Fox News correspondent Brian Wilson asserted that the "real question" regarding district attorney Ronnie Earle's decision to appeal the dismissal of a conspiracy charge against former House Majority Leader Tom DeLay (R-TX) was whether Earle "wants to win on that point of law or if this is designed to kind of drag out the case against Tom DeLay." But rather than being the "real" question, it is the question raised by one side -- DeLay's supporters.
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In a report on Travis County, Texas, District Attorney Ronnie Earle's decision to appeal the dismissal of a conspiracy charge against former House Majority Leader Tom DeLay (R-TX), Fox News congressional correspondent Brian Wilson asserted that the "real question" posed by this development was whether Earle "wants to win on that point of law or if this is designed to kind of drag out the case against Tom DeLay." He did not say who was promoting this as the "real" question. In fact, it is DeLay's supporters who have accused Earle of prolonging the case.
Wilson also falsely claimed that Senior District Judge Pat Priest had thrown out "the conspiracy charges against DeLay." But Priest dismissed only one of the two conspiracy offenses included in the October 3 indictment of DeLay. On December 5, the judge threw out the charge that DeLay conspired to violate state election law, but upheld the charges that he conspired to commit money laundering and committed money laundering, as Media Matters for America noted.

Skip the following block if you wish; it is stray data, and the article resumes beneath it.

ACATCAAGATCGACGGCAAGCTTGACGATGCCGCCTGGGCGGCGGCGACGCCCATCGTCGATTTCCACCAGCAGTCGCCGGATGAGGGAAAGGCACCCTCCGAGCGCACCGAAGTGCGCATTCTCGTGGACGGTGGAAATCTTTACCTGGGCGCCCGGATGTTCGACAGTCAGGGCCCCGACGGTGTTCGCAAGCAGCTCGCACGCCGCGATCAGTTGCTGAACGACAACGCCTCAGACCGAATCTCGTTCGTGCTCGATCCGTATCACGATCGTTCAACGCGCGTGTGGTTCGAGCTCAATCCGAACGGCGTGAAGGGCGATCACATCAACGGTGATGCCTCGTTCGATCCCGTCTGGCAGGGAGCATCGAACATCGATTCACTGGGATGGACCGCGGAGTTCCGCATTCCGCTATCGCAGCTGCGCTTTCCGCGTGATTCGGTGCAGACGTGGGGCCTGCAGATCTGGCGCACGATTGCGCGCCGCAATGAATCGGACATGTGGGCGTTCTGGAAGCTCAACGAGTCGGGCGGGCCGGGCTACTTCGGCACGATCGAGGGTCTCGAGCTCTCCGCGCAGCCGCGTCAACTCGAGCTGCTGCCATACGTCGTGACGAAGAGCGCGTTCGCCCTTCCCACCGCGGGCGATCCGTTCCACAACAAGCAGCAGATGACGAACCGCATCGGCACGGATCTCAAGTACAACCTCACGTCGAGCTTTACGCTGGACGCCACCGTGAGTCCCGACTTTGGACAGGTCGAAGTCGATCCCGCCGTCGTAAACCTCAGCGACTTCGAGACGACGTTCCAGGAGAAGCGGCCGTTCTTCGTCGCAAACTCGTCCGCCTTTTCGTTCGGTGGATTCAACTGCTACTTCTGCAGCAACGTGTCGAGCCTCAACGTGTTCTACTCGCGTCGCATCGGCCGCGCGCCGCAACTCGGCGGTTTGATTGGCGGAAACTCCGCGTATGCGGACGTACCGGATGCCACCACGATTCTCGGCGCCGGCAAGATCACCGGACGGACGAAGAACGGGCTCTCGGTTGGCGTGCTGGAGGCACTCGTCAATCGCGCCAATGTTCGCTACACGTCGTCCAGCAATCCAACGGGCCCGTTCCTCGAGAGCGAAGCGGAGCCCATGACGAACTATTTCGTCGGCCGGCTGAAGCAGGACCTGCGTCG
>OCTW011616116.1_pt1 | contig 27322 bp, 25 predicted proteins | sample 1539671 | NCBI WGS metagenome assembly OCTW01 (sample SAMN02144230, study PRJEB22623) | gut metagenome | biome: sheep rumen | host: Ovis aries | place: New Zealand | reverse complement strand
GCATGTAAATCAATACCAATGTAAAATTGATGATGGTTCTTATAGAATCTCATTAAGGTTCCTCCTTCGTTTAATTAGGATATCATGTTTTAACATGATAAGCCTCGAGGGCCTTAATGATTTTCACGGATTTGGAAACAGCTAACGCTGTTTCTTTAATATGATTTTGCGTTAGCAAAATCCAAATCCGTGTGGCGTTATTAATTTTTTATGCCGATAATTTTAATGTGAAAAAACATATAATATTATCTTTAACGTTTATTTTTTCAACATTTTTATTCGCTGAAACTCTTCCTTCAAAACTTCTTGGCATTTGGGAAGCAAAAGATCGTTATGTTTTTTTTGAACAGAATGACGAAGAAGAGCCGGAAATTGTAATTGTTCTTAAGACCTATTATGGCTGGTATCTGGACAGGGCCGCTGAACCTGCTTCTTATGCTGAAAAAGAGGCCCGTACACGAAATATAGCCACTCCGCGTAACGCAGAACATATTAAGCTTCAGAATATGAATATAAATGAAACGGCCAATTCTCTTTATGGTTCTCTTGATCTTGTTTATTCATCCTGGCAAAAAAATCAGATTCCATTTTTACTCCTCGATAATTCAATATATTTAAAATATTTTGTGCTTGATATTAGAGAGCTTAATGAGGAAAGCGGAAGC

On the December 12 edition of Fox News' Special Report with Brit Hume, Wilson filed a report on the Supreme Court's decision to consider the constitutionality of the 2003 congressional redistricting in Texas, which DeLay engineered. Following this segment, host Brit Hume inquired about recent news regarding the criminal case against DeLay:
HUME: Brian, there are also new developments in the Tom DeLay criminal case in Texas. What about that?
WILSON: Well, you know, last week the judge hearing the case, Pat Priest, threw out the conspiracy charges against DeLay, left standing the money laundering charges. Now comes word that Travis County Democratic District Attorney Ronnie Earle is going to file an appeal on that decision. It's a real question about whether or not he wants to win on that point of law or if this is designed to kind of drag out the case against Tom DeLay. The thought being that the longer the case is dragged out on Tom DeLay, the more difficult it might be for him to reclaim his leadership post.
While Wilson failed to attribute this "question" to any persons connected with the case, it clearly echoed the DeLay camp's response to Earle's appeal. For example, DeLay's lawyer, Dick DeGuerin, called it a "frivolous appeal," and contended, "There's no reason to appeal except to try to postpone the proceedings. That's obviously what he's trying to do." DeLay spokesman Kevin Madden similarly asserted, "The decision to appeal shows that Ronnie Earle is only interested in persecution by prosecution."
But Wilson went even further than DeLay's aides by characterizing the possible "thought" behind Earle's appeal: "[T]he longer the case is dragged out on Tom DeLay, the more difficult it might be for him to reclaim his leadership post." While neither DeGuerin nor Madden directly alleged that the appeal was intended to hinder DeLay's efforts to "reclaim" his post as House majority leader, DeGuerin has previously accused Earle of attempting to "strip" DeLay of his power:
DeGUERIN: Now, Tom DeLay has already been -- had to step down from his majority leadership position, so in effect, the indictment, the faulty indictment had the effect that I think Mr. Earle's office wanted, to strip him of his power. [CNN's The Situation Room, 10/4/05]